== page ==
Mambo originated in Cuba and was played by big bands. The Mambo dance craze took over the East Coast of the USA in the 1950s and incorporated elements of Jazz and Swing.

9. Reggaeton

This style of dance music originated in Panama with the building of the Panama Canal. African workers from the West Indies brought Afro-centric music such as Rumba, Mambo, Cha-Cha-Cha, and Reggae to Panama where these styles mixed with Hip-Hop to form Reggae en Español.

Over time, this musical genre began to dominate the Caribbean, particularly Puerto Rico, and in the 1980s it became Reggaeton. Jamaican dancehall is a huge influence on modern-day Reggaeton music.

Reggaeton has also given birth to a new genre of Latin music: Latin Trap. Bad Bunny's music falls under the Reggaeton and Trap genres. Some other popular Reggaeton artists include Daddy Yankee, Rosalía, and El General.

10. Latin Pop Music

Latin Pop is pop music in Spanish and Portuguese. It's a fusion of US-style popular music and Latin music genres from anywhere in Latin America and Spain.

This style of music encompasses a pretty broad spectrum of styles and crosses over into subgenres of Latin rock and dance music.

Ricky Martin is considered to be the King of Latin Pop music. Jennifer Lopez, Enrique Iglesias, and Gloria Estefan are also notable artists of this popular style.

11. Rock en Español

Spanish-language rock music had its beginnings in the 1950s in America. Gloria Ríos released 'El Relojito' in 1956 and this is considered the blueprint of the genre.

Another significant moment for Rock en Español was in 1958 when Ritchie Valens adapted the Mexican folk song ‘La Bamba' by fusing it with rock melodies.

The 1960s saw the nueva ola, or the new wave rock genre. Then, in the 1970s this genre came alive with famous artists Charly Garcia and Luis Alberto Spinetta.

12. Norteño

Also known as música norteña, this is a genre of regional Mexican music that developed in the late 1800s. It is an interesting mixture of Mexican music and Austrian-Czech folk music. Typical norteño instruments include the accordion and the bajo sexto, a 12-string guitar.

This genre often deals with themes of social issues, though there are also many norteño love songs. Los Tigres del Norte are a classic example of a norteño artist.

13. Tejano

Also finding roots in the 1800s, Tejano music originated in Texas primarily among the Mexican-American population. The music's foundation can be traced to the fusion of traditional Mexican folk music, German, Czech, and Polish polkas and waltzes, and other influences.

Initially, Tejano music relied on instruments like accordions, guitars, and acoustic drums. However, during the 1920s and 30s, it underwent an evolution, drawing influence from big band music. This led to the emergence of Tejano ensembles with swing bands playing Mexican folk music in a conjunto style.

As subsequent decades brought popular music trends like rock and roll, rhythm and blues, and pop to the forefront, Tejano music adapted accordingly. Notably, in the late 80s and early 90s, Selena emerged as a prominent and highly successful Tejano music star.

14. Flamenco

Flamenco music is a passionate and emotive art form deeply rooted in Spanish culture. Originating in the Andalusian region, it combines singing, guitar playing, dance, and rhythmic handclaps (palmas).

Flamenco's soulful melodies and intricate guitar rhythms convey a wide range of emotions, from profound sorrow to exuberant joy. The music often reflects themes of love, loss, and longing, expressing the struggles and triumphs of the human experience.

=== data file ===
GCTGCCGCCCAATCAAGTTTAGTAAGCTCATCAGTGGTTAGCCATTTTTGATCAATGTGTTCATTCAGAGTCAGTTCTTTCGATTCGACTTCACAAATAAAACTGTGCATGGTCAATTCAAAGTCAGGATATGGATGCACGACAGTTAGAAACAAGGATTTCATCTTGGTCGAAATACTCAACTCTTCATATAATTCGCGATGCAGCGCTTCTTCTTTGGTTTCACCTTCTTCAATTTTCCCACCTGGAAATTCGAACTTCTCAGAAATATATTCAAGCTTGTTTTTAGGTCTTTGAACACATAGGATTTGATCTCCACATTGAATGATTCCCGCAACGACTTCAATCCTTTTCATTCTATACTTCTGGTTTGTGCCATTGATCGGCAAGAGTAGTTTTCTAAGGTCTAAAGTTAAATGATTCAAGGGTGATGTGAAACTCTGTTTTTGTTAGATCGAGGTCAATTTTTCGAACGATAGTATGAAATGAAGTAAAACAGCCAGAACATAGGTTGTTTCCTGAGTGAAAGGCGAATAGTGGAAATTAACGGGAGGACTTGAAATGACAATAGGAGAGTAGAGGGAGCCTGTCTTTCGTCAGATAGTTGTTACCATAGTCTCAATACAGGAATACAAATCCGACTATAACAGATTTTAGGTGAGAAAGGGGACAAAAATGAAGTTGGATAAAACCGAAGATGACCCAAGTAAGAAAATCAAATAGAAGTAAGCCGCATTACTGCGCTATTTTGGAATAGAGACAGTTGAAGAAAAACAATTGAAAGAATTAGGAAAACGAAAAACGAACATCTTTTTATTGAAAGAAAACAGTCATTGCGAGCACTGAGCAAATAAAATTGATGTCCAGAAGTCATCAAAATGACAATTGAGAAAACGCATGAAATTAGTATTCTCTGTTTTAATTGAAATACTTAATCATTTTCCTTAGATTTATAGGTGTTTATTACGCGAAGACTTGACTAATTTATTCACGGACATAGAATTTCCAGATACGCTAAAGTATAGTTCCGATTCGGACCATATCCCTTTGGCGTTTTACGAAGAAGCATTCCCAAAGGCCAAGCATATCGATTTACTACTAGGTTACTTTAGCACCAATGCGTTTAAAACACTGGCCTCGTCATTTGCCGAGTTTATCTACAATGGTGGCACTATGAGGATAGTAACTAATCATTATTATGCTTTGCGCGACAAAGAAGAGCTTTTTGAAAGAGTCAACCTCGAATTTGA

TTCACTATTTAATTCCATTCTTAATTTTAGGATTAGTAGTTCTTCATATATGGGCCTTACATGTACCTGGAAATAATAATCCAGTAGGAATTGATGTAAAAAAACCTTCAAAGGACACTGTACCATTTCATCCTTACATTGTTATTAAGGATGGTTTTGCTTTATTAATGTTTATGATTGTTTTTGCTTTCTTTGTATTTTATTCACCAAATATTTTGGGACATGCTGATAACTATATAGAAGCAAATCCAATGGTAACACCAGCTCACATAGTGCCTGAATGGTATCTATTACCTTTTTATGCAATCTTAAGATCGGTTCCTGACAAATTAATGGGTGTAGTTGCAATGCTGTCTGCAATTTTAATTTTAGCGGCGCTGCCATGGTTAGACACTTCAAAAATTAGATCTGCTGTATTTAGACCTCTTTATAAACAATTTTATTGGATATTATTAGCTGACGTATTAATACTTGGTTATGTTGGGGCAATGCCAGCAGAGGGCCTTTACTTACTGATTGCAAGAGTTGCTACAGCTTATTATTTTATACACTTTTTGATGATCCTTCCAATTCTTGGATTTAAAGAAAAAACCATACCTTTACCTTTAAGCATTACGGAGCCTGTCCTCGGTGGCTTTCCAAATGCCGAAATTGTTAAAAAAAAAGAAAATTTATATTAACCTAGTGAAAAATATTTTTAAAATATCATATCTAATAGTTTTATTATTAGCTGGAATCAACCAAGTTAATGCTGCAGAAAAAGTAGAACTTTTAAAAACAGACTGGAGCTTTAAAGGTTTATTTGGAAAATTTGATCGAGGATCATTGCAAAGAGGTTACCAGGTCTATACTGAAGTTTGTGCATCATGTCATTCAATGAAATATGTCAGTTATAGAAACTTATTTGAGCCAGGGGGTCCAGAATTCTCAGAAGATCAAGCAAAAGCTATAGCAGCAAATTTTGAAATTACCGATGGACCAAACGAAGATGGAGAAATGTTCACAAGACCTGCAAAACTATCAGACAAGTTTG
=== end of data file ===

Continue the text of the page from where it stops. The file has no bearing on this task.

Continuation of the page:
Flamenco's unique blend of Moorish, Jewish, and Gypsy influences contributes to its captivating allure, making it an important aspect of Spain's cultural identity and a cherished art form worldwide.

Rosalía is a Spanish singer and songwriter who incorporates elements of flamenco into her modern music. She is not strictly categorized as a traditional flamenco artist, but she has brought it back into the mainstream.

Why Learn About Latin American Music

Why Learn About Latin American Music

Learning about the different types of Latin music is culturally enriching and important. Latin American music embodies a vibrant tapestry of diverse cultures, histories, and traditions, making it an essential gateway to understanding the region's people and their way of life.

Studying Latin American music fosters an appreciation for the immense artistic creativity and innovation present in the region. 

From the infectious rhythms of salsa and samba to the soulful melodies of bolero and tango, each musical style carries unique stories and emotions, reflecting the experiences and aspirations of Latin American communities.

Moreover, Latin American music has deeply influenced global music trends, transcending borders and enriching various genres worldwide. Understanding its origins and evolution provides valuable insights into the interconnectedness of cultures on a global scale.

Furthermore, learning about Latin American music promotes cultural empathy and helps break down stereotypes, fostering a more inclusive and tolerant society. 

By embracing the music, people also embrace the histories and struggles of Latin Americans, nurturing a greater sense of solidarity and understanding among diverse communities.

In essence, delving into Latin American music opens doors to a profound appreciation of cultural heritage, artistic expression, and the interconnectedness of humanity, making it an invaluable and enriching endeavor for individuals from all walks of life.

Learning About Spanish and Latin Musical Traditions for Travel

Latin Musical Traditions